Since shortly after its inception in 1983, the Drug Abuse Resistance Education (D.A.R.E.) program has been the most widespread substance abuse prevention program in the United States. Since its birth, D.A.R.E. has been highly popular with law enforcement agencies, parents, and school administrators. However, virtually all empirical tests of D.A.R.E.'s effectiveness have found that the program does not reduce substance use and abuse rates in participants. These findings, and their dissemination into the public realm via mainstream media reports, led to a public overhaul of the program that began in 2001 and continued until 2009. Through the adoption of new tactics and development of more specialized curriculum, the new D.A.R.E. program boasts of increased efficacy through the use of evidence-based practices. While the revised ...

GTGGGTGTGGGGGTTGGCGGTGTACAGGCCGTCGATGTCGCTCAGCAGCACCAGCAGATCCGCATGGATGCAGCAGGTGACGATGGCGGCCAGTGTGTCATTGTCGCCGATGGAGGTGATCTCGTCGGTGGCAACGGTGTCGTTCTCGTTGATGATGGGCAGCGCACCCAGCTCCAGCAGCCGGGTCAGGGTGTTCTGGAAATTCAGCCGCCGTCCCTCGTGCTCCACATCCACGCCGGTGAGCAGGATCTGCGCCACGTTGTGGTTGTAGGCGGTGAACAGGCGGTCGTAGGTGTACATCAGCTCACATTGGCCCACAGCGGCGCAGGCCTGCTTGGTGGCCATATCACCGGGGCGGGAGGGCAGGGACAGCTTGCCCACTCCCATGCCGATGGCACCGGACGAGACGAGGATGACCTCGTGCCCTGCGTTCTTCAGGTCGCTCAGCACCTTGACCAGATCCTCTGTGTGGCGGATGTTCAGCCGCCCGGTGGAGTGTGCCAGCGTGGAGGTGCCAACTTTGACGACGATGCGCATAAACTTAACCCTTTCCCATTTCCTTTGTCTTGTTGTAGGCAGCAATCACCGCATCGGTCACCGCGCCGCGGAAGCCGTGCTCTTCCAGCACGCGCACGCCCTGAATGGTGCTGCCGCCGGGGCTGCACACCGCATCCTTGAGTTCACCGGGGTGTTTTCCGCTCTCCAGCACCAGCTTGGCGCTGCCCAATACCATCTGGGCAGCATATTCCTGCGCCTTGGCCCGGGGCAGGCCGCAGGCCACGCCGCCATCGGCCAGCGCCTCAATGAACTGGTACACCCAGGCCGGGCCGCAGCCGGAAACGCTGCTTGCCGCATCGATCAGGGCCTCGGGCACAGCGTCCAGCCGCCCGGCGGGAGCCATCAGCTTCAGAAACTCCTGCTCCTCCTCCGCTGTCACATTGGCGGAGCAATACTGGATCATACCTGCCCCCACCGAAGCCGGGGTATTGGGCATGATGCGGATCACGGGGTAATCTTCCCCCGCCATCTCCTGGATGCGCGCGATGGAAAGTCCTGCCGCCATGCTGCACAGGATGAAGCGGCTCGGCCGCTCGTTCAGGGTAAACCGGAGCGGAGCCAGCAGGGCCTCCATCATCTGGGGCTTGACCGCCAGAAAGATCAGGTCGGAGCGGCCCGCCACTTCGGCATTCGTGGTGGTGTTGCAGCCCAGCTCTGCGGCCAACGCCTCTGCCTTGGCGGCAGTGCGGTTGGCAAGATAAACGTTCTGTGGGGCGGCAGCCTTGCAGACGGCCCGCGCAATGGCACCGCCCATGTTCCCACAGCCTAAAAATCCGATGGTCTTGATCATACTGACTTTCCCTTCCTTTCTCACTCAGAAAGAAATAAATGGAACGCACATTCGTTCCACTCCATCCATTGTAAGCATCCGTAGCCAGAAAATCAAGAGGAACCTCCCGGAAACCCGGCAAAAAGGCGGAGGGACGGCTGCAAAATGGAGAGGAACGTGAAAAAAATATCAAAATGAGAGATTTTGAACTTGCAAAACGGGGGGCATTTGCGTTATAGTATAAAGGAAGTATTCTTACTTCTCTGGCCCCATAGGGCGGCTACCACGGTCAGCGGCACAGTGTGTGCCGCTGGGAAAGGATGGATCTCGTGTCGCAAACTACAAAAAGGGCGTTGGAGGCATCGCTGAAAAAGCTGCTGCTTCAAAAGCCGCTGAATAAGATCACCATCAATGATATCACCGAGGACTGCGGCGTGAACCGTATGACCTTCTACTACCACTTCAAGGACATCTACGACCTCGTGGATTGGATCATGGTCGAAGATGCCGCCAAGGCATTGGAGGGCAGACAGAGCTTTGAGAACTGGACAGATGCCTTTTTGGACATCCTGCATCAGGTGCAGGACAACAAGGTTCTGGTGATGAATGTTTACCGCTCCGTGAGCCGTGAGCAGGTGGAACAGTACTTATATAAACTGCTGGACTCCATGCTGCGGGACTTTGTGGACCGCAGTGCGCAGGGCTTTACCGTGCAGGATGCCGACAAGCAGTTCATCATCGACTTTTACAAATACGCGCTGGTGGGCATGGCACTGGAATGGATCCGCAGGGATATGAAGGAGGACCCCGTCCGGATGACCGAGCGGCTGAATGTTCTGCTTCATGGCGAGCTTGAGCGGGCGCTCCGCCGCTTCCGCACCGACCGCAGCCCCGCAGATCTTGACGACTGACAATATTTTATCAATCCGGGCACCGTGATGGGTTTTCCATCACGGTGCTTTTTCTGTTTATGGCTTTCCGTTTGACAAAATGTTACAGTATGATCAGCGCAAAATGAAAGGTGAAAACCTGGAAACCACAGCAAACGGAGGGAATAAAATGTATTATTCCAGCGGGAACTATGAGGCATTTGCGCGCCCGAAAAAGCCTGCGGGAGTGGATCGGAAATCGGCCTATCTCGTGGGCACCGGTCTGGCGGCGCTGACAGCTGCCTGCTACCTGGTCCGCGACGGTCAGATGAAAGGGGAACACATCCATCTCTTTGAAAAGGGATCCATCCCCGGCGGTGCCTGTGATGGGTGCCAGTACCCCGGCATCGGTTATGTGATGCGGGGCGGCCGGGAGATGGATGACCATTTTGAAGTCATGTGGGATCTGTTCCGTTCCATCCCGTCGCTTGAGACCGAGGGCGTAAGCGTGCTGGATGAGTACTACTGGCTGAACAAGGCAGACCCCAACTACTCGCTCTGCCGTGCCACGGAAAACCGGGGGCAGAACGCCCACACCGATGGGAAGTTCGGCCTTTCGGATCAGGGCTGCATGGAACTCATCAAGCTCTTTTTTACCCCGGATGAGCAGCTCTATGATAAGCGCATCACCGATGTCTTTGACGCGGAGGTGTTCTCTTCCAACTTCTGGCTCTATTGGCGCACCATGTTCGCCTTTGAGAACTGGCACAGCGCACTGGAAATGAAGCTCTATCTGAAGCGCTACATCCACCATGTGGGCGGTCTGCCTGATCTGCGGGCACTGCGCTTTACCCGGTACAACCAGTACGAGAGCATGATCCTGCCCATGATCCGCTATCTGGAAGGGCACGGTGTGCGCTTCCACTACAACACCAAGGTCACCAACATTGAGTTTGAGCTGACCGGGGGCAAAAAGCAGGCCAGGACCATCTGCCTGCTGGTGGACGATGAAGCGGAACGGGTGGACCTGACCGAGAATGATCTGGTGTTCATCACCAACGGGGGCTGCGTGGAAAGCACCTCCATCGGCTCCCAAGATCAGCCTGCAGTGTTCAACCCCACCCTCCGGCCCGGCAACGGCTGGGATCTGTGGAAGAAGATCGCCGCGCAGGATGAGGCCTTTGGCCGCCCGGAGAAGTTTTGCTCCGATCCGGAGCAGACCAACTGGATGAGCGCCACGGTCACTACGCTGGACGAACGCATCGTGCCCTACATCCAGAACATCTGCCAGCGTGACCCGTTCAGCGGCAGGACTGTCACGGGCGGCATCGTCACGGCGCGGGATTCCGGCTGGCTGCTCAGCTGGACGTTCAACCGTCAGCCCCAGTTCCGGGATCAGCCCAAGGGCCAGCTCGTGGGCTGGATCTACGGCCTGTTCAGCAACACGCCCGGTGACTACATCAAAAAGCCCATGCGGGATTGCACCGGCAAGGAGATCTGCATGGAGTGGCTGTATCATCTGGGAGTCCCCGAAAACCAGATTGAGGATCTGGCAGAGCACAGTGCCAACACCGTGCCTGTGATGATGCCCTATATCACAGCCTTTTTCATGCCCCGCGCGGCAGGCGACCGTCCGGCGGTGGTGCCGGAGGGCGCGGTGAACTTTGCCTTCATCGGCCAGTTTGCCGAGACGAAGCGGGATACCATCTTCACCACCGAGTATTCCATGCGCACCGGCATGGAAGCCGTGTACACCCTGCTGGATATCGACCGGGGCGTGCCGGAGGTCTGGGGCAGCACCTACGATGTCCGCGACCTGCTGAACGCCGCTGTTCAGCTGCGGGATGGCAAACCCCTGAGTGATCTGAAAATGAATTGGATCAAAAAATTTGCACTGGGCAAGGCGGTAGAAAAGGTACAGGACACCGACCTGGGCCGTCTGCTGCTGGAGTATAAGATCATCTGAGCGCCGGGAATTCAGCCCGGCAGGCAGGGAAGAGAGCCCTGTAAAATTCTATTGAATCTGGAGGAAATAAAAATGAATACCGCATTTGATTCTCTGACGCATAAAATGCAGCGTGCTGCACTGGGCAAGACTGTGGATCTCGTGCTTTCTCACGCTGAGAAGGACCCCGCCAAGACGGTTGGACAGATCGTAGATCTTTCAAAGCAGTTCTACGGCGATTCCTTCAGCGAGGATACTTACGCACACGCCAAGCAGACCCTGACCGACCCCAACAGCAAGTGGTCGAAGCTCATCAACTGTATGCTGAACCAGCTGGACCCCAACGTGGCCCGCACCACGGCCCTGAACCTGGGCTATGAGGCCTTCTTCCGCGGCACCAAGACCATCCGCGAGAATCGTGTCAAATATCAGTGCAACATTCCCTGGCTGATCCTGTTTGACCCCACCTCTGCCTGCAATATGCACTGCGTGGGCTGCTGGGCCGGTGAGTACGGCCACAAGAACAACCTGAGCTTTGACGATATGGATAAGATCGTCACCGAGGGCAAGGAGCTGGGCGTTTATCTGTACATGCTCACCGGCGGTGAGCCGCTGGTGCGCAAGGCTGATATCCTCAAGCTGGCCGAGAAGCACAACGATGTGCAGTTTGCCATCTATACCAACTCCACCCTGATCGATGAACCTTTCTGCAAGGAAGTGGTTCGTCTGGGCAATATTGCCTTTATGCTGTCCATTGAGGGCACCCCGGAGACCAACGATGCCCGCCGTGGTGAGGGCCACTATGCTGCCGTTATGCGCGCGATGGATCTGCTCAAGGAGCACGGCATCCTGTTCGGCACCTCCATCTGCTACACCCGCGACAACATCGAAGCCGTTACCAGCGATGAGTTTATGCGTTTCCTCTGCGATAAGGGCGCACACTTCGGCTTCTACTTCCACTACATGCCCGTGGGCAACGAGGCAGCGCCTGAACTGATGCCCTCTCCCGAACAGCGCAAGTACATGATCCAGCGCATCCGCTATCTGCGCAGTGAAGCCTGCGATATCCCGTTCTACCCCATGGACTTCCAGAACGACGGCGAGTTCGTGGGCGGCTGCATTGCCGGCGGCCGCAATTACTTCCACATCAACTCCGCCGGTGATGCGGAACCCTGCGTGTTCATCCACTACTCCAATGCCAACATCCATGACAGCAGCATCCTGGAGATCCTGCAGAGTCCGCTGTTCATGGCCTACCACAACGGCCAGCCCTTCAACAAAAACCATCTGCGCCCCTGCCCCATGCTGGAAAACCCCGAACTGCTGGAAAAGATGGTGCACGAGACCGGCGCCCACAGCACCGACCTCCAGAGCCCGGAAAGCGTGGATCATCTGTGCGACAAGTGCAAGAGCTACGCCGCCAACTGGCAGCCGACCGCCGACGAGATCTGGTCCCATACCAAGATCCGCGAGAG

• Loading...
locked icon

Sign in to access this content

Get a 30 day FREE TRIAL

  • Watch videos from a variety of sources bringing classroom topics to life
  • Read modern, diverse business cases
  • Explore hundreds of books and reference titles